Five Lies About the SAT

An admissions coach separates fact from fiction about the dreaded exam, by Connie Leslie

Newsweek Web Exclusive
May 1, 2008
Updated: 6:32 p.m. ET May 1, 2008

Just a few weeks after an intensively competitive college-admissions season, the game is on again, with high-school juniors prepping for SAT tests in May. SAT performance may become even more important with the number of high-school graduates hitting a new high this year of 3.32 million, according to the Department of Education. That means stiffer competition for college admissions. The stakes are huge: This year, Harvard accepted 204 of the 721 students with perfect 800 SAT scores in critical reading and math—an admit rate of 28 percent vs. 7.1 percent for the 1,948 students accepted from a pool of 27,462 applicants. "People feel the SAT is the one thing they can make a difference on," says Lisa Jacobson, who employs more than 100 tutors at her New York-based college-admissions coaching firm, Inspirica. Jacobson spoke with Connie Leslie about what she calls "the five biggest SAT lies of all time."

The ACT is an easier test than the SAT.

Jacobson: This has come up because there was such an outpouring of criticism the last time they changed the SAT that colleges said, "We'll also take the ACT," which is still considered a little more academic. But we discovered anecdotally that one third of kids do better on the ACT, while one third do the same and one third do worse. And the SAT is a coachable exam. The myth that goes along with this is that tutoring is magical. It actually takes a lot of work. A student can expect very little improvement unless the student is prepared to put in the time and work it takes outside of the tutoring sessions. That means taking practice tests, studying vocabulary words and working on different styles of reading and critical reading.

The PSAT is a good indicator of my child's SAT score.

Not true, especially now that with an essay component, the SAT is four hours—almost twice as long as the PSAT, which has no essay. Focus and stamina are issues on the SAT. It's also easier to take the PSAT with no practice. We often use the PSAT, which is taken in October, as a starting point and see where we can improve a child's performance.

The May SAT is easier than the January and March tests.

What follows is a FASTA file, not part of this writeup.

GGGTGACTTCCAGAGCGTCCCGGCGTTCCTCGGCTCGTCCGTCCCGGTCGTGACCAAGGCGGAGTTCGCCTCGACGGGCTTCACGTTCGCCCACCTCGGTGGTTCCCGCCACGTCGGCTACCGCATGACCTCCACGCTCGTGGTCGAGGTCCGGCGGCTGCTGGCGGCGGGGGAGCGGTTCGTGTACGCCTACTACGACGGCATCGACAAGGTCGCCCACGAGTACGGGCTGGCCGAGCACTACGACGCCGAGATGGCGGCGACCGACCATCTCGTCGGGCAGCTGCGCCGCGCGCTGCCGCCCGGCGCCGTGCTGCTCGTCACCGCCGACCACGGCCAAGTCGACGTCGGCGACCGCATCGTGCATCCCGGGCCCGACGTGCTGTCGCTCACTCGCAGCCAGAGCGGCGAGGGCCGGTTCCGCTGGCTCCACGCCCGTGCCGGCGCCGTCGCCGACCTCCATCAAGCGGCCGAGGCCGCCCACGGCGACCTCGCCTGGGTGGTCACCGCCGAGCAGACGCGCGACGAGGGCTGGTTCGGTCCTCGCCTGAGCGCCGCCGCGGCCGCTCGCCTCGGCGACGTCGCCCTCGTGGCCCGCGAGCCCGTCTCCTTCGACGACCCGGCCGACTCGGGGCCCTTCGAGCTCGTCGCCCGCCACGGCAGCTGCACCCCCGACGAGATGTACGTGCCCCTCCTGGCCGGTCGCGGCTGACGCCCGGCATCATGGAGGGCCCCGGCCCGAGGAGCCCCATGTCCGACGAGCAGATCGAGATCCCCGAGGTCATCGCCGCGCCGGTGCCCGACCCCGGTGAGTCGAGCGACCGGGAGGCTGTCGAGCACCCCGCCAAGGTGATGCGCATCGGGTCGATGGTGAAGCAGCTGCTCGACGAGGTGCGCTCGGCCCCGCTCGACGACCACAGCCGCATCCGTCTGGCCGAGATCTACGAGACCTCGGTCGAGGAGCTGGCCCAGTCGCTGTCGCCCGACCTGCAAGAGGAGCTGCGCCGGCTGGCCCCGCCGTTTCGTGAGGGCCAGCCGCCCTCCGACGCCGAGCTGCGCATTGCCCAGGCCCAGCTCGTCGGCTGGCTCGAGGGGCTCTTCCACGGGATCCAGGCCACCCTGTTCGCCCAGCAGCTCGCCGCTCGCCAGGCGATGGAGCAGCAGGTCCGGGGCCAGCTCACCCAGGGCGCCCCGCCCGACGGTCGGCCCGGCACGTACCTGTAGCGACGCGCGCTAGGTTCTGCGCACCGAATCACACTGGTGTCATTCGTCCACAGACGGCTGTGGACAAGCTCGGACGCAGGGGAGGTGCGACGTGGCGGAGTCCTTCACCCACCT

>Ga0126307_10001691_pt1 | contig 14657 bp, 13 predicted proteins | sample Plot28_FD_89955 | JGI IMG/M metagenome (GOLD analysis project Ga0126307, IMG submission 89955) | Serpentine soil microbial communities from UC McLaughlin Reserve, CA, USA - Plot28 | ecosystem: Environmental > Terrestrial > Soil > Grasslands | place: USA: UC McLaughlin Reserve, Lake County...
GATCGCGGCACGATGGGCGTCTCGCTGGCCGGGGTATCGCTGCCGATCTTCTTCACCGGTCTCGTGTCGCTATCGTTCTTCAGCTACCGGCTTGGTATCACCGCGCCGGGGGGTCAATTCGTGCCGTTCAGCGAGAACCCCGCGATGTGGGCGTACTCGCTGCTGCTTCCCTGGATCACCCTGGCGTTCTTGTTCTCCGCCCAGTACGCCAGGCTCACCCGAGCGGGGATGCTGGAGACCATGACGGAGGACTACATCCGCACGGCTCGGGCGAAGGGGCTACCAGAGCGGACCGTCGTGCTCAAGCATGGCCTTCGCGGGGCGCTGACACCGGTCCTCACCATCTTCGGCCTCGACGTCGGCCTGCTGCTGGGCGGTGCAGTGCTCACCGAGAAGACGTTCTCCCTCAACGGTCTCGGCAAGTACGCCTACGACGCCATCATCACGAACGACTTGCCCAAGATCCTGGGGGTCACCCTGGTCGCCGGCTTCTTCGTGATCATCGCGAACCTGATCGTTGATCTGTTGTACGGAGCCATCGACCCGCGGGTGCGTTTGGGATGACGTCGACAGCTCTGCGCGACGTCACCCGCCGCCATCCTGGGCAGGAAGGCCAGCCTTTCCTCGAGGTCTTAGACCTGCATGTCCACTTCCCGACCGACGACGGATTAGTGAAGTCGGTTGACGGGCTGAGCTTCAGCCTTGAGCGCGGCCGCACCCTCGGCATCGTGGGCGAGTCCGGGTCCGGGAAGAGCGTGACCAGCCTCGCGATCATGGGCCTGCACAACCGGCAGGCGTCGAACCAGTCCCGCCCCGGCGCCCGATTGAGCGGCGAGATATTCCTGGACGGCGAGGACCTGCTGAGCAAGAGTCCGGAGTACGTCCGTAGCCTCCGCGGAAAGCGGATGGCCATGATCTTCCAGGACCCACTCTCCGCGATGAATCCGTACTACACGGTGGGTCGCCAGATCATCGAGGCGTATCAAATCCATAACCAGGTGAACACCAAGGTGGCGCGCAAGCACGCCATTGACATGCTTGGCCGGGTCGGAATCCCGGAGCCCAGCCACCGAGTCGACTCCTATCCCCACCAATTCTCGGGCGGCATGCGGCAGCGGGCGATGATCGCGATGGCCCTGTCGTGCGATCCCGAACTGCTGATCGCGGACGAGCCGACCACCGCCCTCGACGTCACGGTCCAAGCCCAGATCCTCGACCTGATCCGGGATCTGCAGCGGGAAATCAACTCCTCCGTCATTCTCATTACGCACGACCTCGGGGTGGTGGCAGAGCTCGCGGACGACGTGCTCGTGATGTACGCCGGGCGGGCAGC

Students say that January and March is when all the geniuses take the SAT. But on any given test date there are up to 500,000 people taking the SAT. Individuals won't throw off the results.

The SAT writing section doesn't count.

This myth developed because people heard colleges say they are not counting the writing section as much. I say, be very careful. It's less important, but I wouldn't ignore it completely. Check with the schools you're applying to. The big state schools are going to take a bottom-line composite score in which the writing is just one third [in addition to the math and the critical-reading sections]. It's just safe to have your writing section as strong as it can be.

The math on the SAT is very complex.

The basis for the math on the SAT is ninth-grade math: a bit of geometry and some algebra II concepts like functions, quadratic equations and factoring. Most students who take the SAT are already well beyond the math, so the biggest challenge becomes having to review topics like ratios and percents. And there are little tricks to beat the test. Most students are inclined to set up algebraic equations and solve for variables. But because you have answer choices on the SAT, it's much easier often to just plug in those answer choices and test them out in the question. Another is if a question is at the end of a given set of questions, it's hard, or it's there because most of the rest of the country has gotten it wrong due to careless mistakes. So on those questions, you're going to avoid easy-looking answers.

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